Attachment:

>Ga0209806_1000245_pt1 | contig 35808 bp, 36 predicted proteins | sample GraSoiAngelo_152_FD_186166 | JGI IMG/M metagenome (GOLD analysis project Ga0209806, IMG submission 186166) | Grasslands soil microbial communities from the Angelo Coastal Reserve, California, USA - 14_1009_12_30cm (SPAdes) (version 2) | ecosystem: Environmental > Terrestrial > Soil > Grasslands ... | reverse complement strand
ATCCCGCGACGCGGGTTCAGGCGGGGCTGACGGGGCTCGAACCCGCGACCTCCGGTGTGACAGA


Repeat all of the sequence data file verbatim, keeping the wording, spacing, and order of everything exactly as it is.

>Ga0209806_1000245_pt1 | contig 35808 bp, 36 predicted proteins | sample GraSoiAngelo_152_FD_186166 | JGI IMG/M metagenome (GOLD analysis project Ga0209806, IMG submission 186166) | Grasslands soil microbial communities from the Angelo Coastal Reserve, California, USA - 14_1009_12_30cm (SPAdes) (version 2) | ecosystem: Environmental > Terrestrial > Soil > Grasslands ... | reverse complement strand
ATCCCGCGACGCGGGTTCAGGCGGGGCTGACGGGGCTCGAACCCGCGACCTCCGGTGTGACAGA